When The Great Oberlin Racism Hoax of 2013 was exposed last month by Chuck Ross at The Daily Caller, troubling questions arose as to How Could Oberlin Be So Cruel as to not have told students there weren’t really Nazi and KKK sympathizers stalking the campus.

Police records reveal that the Oberlin administration was aware, no later than February 27, that it was a hoax led by someone who was not racist, but rather, a pro-Obama liberal “anti-racist” activist who did it as a “trolling” prank to get a campus reaction. The students protesting on campus on March 4, when classes were canceled, were not told.

In response to media coverage as to Oberlin’s failure to disclose the hoax to students, the Oberlin administration has created a straw man argument, that it takes bias incidents seriously, implicitly suggesting that those questioning its conduct don’t take such incidents seriously.

To draw on an analogy I used before, Oberlin could have informed the campus and the nation that there were no actual fires, just fire alarms pulled as a prank.  Instead, it allowed fear and disquiet to spread.  One student I spoke with stated that “people were freaking out when [the administration] brought in the FBI,” thinking there really was a threat.

But it’s even worse.  That fear and disquiet was exploited by student activists aligned with the Oberlin Multicultural Resource Center and Afrikan Heritage House with the encouragement of the Oberlin administration.

Oberlin “used that fear to get students to push for even more extreme policies”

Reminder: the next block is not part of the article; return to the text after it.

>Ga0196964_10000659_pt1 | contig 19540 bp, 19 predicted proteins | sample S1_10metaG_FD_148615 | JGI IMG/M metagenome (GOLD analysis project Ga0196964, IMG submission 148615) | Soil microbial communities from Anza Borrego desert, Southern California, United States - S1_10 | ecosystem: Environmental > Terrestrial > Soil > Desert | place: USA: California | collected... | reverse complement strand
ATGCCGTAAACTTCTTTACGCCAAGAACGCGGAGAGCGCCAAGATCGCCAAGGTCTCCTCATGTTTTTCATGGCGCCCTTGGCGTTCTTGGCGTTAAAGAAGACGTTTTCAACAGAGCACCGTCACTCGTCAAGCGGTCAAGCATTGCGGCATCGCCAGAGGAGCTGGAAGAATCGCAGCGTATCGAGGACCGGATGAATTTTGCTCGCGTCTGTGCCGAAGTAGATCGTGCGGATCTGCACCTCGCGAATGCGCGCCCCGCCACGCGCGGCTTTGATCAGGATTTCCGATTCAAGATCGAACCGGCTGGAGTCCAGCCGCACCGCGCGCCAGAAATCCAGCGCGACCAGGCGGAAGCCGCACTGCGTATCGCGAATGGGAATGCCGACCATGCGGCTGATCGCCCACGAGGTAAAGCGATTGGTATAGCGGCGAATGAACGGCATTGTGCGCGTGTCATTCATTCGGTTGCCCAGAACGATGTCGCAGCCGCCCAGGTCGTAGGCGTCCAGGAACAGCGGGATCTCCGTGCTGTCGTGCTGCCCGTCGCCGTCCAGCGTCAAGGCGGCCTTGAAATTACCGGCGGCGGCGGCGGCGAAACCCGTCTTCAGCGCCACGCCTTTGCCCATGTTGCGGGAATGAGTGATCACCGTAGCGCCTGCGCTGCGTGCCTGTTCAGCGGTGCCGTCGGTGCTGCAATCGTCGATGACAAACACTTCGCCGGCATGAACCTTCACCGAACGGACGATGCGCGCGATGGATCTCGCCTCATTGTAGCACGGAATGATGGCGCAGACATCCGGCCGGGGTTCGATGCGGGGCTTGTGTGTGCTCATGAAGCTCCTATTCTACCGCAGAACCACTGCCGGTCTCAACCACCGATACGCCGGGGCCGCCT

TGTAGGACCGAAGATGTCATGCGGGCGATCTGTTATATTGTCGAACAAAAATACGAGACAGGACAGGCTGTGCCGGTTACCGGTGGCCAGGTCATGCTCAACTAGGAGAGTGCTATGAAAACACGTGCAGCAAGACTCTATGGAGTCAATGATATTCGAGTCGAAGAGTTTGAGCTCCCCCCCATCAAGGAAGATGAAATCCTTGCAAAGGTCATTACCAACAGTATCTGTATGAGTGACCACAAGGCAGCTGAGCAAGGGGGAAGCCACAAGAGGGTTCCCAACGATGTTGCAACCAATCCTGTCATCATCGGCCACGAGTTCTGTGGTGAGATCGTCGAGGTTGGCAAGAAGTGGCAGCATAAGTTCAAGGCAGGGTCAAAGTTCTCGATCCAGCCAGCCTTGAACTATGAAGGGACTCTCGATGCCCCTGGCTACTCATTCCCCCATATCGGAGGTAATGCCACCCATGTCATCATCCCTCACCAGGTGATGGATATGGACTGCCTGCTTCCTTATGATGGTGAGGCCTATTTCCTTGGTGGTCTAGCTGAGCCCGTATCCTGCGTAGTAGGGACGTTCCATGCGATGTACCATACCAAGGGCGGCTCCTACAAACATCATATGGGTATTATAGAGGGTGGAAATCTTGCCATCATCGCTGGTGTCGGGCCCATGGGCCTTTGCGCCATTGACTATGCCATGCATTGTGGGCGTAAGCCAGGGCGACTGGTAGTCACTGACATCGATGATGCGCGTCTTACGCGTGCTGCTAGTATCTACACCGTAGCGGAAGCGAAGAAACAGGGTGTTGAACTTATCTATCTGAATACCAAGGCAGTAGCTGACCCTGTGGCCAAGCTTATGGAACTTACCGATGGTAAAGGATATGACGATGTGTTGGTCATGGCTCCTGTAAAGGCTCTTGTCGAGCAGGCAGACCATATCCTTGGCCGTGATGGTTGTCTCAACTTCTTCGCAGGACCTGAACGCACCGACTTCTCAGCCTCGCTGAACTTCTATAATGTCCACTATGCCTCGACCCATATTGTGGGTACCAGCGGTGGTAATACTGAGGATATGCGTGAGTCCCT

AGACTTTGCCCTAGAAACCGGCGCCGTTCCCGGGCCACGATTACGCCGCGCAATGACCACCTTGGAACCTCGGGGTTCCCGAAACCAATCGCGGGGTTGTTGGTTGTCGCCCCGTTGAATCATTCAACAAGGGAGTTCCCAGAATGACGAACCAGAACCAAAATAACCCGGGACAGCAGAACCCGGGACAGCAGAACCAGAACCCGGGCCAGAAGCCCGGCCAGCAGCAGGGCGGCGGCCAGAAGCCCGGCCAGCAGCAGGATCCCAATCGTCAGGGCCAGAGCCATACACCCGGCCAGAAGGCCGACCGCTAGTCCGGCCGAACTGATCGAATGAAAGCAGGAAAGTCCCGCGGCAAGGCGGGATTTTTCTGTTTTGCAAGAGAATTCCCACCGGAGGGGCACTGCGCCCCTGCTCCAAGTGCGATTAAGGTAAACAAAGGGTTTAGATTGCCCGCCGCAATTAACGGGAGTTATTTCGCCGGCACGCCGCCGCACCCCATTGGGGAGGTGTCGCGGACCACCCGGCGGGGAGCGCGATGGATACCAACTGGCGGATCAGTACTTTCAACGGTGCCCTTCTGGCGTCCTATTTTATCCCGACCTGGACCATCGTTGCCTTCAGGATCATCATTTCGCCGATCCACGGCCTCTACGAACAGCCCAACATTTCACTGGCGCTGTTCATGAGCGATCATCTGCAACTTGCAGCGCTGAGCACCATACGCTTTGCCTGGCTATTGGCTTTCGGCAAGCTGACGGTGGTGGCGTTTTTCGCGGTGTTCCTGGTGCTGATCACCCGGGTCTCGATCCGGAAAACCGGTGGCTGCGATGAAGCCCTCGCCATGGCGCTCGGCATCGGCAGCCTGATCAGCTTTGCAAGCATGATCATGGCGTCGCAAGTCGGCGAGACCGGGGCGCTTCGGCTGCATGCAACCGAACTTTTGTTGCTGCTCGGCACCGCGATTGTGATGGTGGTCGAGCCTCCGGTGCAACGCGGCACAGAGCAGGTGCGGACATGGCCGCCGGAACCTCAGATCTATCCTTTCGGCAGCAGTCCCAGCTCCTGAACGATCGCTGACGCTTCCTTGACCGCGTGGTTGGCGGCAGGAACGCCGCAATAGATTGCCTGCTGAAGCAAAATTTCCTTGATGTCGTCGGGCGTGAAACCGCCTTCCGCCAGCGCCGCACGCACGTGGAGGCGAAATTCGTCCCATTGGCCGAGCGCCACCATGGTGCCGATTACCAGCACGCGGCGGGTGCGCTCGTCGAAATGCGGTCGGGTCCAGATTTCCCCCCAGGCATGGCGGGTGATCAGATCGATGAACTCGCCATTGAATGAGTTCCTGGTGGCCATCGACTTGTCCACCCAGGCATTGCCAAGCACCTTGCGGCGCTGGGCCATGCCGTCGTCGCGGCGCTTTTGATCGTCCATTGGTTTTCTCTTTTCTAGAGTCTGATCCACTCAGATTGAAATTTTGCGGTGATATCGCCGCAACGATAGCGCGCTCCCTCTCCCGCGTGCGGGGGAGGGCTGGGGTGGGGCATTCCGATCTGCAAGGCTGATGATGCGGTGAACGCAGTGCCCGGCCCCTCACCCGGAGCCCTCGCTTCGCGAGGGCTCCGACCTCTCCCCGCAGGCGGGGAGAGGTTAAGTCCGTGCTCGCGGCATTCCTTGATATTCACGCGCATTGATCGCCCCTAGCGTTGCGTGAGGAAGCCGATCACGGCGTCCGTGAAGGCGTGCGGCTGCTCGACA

A student contacted me to alert me to how the campus turmoil was exploited to encourage and then implement aggressive multicultural and left-wing agenda items:

I’d like to personally thank you for your coverage of the Oberlin hate hoax. Many students… have been following your site and are glad that somebody is helping to get the word out about the Oberlin administration’s response.

The Daily Caller story just grazes the surface of what really happened. The administration didn’t just allow students to live in fear, they actually used that fear to get students to push for even more extreme policies on campus. Many students formed into “working groups” to propose solutions for “institutional change”, nearly all of which have been approved by the administration and are being enacted.

This student’s concerns are reflected in the timeline of events, and documents reflecting the agenda.

Student Working Groups Meet on Day Classes Canceled

During February 2013, there were numerous “bias” incidents on campus, as documented in our prior posts.  By February 27, when the perpetrators were identified and confessed to the hoax, the incidents stopped.

In late February, students started forming Working Groups under the auspices of the Multicultural Resource Center:

Members of the Oberlin College community working to “address structural racism had certainly been around before the events of February and March,” said Miguel Amaguaña ‘13, a leading member of the Conservatory working group. However, student activism increased in February when the most recent wave of hate speech began.  In the last weekend of February, the Multicultural Resource Center (MRC) held a retreat where students planned to form working groups addressing issues related to the hate speech and to increase diversity, social justice, and inclusion on Oberlin’s campus.

Nonetheless, with tension running high on campus, just after midnight on March 4 a black student reported that she saw someone in Klan garb.  (It later turned out it likely was just a student wrapped in a blanket.)

That set off an all-night series of meetings among students from the Afrikan Heritage House, among others, and the Oberlin administration, including the Dean and President Marvin Krislov.

As reflected in notes of the post-midnight meetings, at first the Oberlin administration refused to cancel classes, but then relented after multiple meetings and having been informed that multi-cultural courses already had been cancelled by faculty.  Nowhere in the notes does it reflect the students being told this was a hoax.